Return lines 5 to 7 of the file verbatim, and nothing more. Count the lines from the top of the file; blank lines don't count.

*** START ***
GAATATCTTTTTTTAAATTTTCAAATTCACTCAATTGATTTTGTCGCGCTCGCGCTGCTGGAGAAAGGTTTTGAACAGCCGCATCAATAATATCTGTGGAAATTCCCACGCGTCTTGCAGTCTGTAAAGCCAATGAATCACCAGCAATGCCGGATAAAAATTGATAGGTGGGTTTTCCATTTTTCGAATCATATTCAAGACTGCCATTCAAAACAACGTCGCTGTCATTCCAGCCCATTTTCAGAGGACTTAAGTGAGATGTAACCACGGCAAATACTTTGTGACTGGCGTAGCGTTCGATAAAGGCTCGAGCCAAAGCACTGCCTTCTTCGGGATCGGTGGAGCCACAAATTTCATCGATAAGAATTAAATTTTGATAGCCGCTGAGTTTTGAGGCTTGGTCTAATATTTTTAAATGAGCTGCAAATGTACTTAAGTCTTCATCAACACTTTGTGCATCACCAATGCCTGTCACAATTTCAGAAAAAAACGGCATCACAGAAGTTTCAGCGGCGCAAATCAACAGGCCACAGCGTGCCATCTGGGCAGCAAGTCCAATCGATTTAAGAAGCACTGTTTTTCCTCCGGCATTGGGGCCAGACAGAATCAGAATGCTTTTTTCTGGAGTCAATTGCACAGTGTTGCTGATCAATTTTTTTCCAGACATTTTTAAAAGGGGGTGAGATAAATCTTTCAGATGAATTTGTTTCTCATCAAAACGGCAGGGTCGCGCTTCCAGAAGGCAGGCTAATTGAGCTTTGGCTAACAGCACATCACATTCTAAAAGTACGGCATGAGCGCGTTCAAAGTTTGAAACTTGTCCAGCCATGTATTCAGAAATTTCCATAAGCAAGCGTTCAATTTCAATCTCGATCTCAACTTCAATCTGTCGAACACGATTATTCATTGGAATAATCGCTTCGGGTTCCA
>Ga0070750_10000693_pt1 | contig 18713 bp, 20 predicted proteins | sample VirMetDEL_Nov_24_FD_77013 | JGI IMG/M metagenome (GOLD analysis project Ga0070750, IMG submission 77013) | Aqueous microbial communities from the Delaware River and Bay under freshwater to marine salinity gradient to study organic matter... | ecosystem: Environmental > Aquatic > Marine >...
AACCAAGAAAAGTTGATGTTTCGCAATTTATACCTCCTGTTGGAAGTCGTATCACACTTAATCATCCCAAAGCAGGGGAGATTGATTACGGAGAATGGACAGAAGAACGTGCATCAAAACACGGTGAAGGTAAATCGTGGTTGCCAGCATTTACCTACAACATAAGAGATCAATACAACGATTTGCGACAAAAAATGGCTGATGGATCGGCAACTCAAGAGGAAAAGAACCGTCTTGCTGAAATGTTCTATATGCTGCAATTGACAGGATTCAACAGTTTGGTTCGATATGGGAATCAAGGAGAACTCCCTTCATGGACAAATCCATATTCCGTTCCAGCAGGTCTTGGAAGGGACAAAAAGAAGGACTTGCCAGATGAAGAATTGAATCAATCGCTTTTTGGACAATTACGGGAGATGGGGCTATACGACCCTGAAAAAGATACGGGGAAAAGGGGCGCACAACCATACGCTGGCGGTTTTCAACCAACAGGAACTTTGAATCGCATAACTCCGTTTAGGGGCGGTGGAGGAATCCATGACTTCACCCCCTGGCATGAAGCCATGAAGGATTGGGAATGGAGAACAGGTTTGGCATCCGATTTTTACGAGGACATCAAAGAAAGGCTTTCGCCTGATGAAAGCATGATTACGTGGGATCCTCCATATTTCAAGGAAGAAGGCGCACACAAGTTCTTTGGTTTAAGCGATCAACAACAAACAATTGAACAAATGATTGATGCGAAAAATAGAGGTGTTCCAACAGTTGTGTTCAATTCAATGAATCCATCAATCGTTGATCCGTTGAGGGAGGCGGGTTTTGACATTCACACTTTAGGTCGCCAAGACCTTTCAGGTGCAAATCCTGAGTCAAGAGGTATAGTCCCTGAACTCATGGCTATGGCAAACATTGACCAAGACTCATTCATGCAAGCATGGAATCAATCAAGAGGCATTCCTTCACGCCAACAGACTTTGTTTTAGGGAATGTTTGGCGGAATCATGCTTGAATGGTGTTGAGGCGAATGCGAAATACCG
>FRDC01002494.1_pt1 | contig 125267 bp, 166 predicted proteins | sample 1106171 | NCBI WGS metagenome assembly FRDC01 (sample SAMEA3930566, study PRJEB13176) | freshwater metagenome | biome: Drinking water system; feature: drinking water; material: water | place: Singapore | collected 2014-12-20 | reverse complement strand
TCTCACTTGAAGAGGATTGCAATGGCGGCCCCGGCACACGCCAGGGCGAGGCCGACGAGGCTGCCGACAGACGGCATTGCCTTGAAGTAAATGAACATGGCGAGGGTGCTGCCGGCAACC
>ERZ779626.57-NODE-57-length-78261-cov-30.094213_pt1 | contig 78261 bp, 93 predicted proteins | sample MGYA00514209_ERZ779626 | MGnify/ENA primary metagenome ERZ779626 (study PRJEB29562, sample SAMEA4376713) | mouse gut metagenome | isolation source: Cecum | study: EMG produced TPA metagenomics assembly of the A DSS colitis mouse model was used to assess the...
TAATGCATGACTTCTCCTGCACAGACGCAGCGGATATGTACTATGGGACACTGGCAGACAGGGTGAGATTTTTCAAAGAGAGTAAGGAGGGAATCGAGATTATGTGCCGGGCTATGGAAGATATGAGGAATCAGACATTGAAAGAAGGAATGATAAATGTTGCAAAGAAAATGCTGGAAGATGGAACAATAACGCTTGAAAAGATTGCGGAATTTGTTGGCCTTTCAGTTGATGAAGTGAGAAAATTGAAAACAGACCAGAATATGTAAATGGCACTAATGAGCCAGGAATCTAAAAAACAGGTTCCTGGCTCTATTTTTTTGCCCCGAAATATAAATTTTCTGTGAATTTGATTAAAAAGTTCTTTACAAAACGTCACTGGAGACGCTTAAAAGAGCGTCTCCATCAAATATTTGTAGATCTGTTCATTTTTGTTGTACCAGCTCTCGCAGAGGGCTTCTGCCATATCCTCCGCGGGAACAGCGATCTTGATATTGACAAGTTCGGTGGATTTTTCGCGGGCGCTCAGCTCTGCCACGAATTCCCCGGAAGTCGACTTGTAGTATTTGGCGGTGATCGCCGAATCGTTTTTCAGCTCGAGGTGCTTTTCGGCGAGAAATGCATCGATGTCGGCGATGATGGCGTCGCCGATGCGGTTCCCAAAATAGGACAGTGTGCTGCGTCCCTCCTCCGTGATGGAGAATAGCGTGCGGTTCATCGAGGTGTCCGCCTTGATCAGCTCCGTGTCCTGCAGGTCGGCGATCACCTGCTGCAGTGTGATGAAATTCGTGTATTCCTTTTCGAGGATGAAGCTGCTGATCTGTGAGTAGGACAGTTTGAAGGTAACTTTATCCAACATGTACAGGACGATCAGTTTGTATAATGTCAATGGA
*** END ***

TCTCACTTGAAGAGGATTGCAATGGCGGCCCCGGCACACGCCAGGGCGAGGCCGACGAGGCTGCCGACAGACGGCATTGCCTTGAAGTAAATGAACATGGCGAGGGTGCTGCCGGCAACC
>ERZ779626.57-NODE-57-length-78261-cov-30.094213_pt1 | contig 78261 bp, 93 predicted proteins | sample MGYA00514209_ERZ779626 | MGnify/ENA primary metagenome ERZ779626 (study PRJEB29562, sample SAMEA4376713) | mouse gut metagenome | isolation source: Cecum | study: EMG produced TPA metagenomics assembly of the A DSS colitis mouse model was used to assess the...
TAATGCATGACTTCTCCTGCACAGACGCAGCGGATATGTACTATGGGACACTGGCAGACAGGGTGAGATTTTTCAAAGAGAGTAAGGAGGGAATCGAGATTATGTGCCGGGCTATGGAAGATATGAGGAATCAGACATTGAAAGAAGGAATGATAAATGTTGCAAAGAAAATGCTGGAAGATGGAACAATAACGCTTGAAAAGATTGCGGAATTTGTTGGCCTTTCAGTTGATGAAGTGAGAAAATTGAAAACAGACCAGAATATGTAAATGGCACTAATGAGCCAGGAATCTAAAAAACAGGTTCCTGGCTCTATTTTTTTGCCCCGAAATATAAATTTTCTGTGAATTTGATTAAAAAGTTCTTTACAAAACGTCACTGGAGACGCTTAAAAGAGCGTCTCCATCAAATATTTGTAGATCTGTTCATTTTTGTTGTACCAGCTCTCGCAGAGGGCTTCTGCCATATCCTCCGCGGGAACAGCGATCTTGATATTGACAAGTTCGGTGGATTTTTCGCGGGCGCTCAGCTCTGCCACGAATTCCCCGGAAGTCGACTTGTAGTATTTGGCGGTGATCGCCGAATCGTTTTTCAGCTCGAGGTGCTTTTCGGCGAGAAATGCATCGATGTCGGCGATGATGGCGTCGCCGATGCGGTTCCCAAAATAGGACAGTGTGCTGCGTCCCTCCTCCGTGATGGAGAATAGCGTGCGGTTCATCGAGGTGTCCGCCTTGATCAGCTCCGTGTCCTGCAGGTCGGCGATCACCTGCTGCAGTGTGATGAAATTCGTGTATTCCTTTTCGAGGATGAAGCTGCTGATCTGTGAGTAGGACAGTTTGAAGGTAACTTTATCCAACATGTACAGGACGATCAGTTTGTATAATGTCAATGGA